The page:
There are two main threads of suicide. The social or institutional suicide and individual or personal suicide (Farberow 1). “Institutional suicide is self-destruction that society demands of the individual as part of his identification with the group” (1). Personal suicide is an individual act of protest or declaration against internal conflicts with himself or herself or transgressions against society (2). “The motives were preservation of honor and dignity, expiation of pusillanimity or cowardice, avoidance of pain and ignominy by old age and/or disease, preservation of chasity, escape from personal disgrace by falling into the hands of the enemy, unwillingness to bear the hurt of separation or loss of love and others” (Farberow 2). Lack of social support appears to be something that provokes adolescents to feel hopelessness, depressed, and unworthy (Borst 74). During high school one out of every ten students experiences some form of serve depression.

Recent surveys have shown that about sixty percent of all high school students thought about killing themselves or about his or her own death (Leone 71). “More than ninety percent of all suicides are related to an emotional or psychiatric illness” (Disease, Condition or General Health Topic). Certain aspects will increase the chance of that person attempting suicide. The best predictor of suicidal intent is hopelessness. People with a sense of hopelessness perceive suicide as the only alternative. Those diagnosed with mental illnesses makeup about ninety percent of all suicides. Physical illness also increases an individual’s risk of suicide, especially when it is accompanied by depression (Suicide).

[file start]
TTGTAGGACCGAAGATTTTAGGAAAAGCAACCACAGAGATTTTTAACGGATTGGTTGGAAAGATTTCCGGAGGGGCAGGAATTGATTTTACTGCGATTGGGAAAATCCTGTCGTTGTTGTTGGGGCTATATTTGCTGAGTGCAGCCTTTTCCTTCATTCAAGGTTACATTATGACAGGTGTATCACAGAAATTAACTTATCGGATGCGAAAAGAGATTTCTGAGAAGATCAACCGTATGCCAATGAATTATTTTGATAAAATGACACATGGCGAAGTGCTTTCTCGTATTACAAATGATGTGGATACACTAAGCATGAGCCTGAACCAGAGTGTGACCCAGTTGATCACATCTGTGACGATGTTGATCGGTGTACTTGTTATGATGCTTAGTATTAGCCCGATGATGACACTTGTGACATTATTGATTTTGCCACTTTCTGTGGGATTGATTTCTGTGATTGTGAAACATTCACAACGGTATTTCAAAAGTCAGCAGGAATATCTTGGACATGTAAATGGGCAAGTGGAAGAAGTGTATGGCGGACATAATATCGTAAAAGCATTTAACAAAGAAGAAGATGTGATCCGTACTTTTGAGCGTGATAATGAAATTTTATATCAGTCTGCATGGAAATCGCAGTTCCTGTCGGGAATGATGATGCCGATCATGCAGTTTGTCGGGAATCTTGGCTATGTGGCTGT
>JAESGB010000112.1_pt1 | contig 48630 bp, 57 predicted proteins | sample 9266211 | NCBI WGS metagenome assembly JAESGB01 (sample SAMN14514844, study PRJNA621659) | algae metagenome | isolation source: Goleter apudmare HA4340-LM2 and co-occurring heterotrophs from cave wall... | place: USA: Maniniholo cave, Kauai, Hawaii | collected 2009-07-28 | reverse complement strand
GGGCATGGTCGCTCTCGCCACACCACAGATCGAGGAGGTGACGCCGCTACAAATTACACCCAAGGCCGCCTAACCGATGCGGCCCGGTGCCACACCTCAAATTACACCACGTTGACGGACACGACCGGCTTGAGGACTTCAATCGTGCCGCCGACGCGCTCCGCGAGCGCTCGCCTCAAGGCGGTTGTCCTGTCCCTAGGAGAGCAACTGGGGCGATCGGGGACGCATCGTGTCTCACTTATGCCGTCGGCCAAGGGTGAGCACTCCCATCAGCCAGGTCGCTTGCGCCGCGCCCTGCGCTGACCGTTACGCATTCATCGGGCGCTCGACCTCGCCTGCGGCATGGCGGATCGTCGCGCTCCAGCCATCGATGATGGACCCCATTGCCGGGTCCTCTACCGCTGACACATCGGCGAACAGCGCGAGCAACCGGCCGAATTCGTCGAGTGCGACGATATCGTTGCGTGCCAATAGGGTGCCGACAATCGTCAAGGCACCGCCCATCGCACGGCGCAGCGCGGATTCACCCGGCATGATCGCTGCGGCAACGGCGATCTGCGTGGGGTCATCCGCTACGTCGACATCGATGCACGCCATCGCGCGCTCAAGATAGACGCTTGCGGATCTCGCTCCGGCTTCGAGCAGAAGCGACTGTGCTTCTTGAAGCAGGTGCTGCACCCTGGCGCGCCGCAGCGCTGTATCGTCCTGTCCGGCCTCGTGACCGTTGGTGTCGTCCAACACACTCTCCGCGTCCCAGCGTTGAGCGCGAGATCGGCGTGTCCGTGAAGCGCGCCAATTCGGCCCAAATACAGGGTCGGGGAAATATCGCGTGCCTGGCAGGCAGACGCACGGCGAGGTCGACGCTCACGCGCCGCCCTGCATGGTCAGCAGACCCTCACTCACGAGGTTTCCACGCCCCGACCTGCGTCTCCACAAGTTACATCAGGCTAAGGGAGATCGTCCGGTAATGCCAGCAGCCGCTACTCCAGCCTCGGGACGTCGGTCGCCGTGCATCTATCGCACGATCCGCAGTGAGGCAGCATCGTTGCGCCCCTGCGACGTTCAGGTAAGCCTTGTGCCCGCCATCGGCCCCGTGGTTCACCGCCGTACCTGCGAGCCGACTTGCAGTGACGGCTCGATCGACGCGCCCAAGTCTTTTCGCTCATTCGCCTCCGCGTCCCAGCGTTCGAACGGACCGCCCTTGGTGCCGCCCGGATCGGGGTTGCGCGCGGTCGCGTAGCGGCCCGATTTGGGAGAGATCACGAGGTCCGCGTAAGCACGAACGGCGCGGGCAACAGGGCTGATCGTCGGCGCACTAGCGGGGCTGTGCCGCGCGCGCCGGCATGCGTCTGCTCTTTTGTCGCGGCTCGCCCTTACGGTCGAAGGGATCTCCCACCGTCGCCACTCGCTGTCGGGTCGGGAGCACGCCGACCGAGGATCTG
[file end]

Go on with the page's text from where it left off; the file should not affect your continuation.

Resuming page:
“Other risk factors include previous suicide attempts, a history of suicide among family members, and social isolation. People who live alone or lack close friends may not receive emotional support that would otherwise protect them from despair and irrational thinking during difficult periods of life” (Suicide). Suicidal behaviors imply that an individual wishes, intends or actually attempts suicide (Disease, Condition or General Health Topic). Suicidal behavior is viewed as a form of communication, also known as a cry for help (Results for suicide). Scientists agree that suicide is a complex behavior that has psychological, biological, and social causes (Suicide).